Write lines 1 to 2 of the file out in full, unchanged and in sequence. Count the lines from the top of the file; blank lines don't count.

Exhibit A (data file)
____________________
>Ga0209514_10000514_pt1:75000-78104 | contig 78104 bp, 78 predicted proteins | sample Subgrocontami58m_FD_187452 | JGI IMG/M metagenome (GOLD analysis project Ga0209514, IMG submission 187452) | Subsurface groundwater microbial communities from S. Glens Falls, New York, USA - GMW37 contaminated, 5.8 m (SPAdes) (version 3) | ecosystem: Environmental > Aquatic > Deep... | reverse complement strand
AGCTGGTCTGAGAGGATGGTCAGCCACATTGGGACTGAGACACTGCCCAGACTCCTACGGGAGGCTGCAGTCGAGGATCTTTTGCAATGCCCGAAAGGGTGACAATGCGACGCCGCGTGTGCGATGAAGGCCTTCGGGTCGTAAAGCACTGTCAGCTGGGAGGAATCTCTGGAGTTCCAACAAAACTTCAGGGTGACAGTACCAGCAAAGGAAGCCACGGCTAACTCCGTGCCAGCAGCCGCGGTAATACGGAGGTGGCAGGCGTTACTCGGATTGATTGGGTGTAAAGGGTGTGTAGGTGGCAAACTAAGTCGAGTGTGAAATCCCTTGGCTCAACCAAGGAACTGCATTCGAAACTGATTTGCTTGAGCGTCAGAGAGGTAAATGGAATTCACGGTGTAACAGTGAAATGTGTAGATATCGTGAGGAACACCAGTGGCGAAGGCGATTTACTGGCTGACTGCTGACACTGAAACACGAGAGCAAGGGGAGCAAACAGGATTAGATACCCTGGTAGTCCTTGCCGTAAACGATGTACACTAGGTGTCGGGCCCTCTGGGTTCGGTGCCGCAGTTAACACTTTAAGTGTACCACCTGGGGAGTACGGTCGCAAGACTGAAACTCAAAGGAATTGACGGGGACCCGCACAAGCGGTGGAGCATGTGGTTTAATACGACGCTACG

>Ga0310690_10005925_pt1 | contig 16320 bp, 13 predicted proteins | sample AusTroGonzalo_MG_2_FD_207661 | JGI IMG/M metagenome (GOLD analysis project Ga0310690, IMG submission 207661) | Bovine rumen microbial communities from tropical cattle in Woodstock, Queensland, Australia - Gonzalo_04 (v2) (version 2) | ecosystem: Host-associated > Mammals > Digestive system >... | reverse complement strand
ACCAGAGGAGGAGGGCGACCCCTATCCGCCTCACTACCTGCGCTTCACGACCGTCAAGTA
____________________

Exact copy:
>Ga0209514_10000514_pt1:75000-78104 | contig 78104 bp, 78 predicted proteins | sample Subgrocontami58m_FD_187452 | JGI IMG/M metagenome (GOLD analysis project Ga0209514, IMG submission 187452) | Subsurface groundwater microbial communities from S. Glens Falls, New York, USA - GMW37 contaminated, 5.8 m (SPAdes) (version 3) | ecosystem: Environmental > Aquatic > Deep... | reverse complement strand
AGCTGGTCTGAGAGGATGGTCAGCCACATTGGGACTGAGACACTGCCCAGACTCCTACGGGAGGCTGCAGTCGAGGATCTTTTGCAATGCCCGAAAGGGTGACAATGCGACGCCGCGTGTGCGATGAAGGCCTTCGGGTCGTAAAGCACTGTCAGCTGGGAGGAATCTCTGGAGTTCCAACAAAACTTCAGGGTGACAGTACCAGCAAAGGAAGCCACGGCTAACTCCGTGCCAGCAGCCGCGGTAATACGGAGGTGGCAGGCGTTACTCGGATTGATTGGGTGTAAAGGGTGTGTAGGTGGCAAACTAAGTCGAGTGTGAAATCCCTTGGCTCAACCAAGGAACTGCATTCGAAACTGATTTGCTTGAGCGTCAGAGAGGTAAATGGAATTCACGGTGTAACAGTGAAATGTGTAGATATCGTGAGGAACACCAGTGGCGAAGGCGATTTACTGGCTGACTGCTGACACTGAAACACGAGAGCAAGGGGAGCAAACAGGATTAGATACCCTGGTAGTCCTTGCCGTAAACGATGTACACTAGGTGTCGGGCCCTCTGGGTTCGGTGCCGCAGTTAACACTTTAAGTGTACCACCTGGGGAGTACGGTCGCAAGACTGAAACTCAAAGGAATTGACGGGGACCCGCACAAGCGGTGGAGCATGTGGTTTAATACGACGCTACG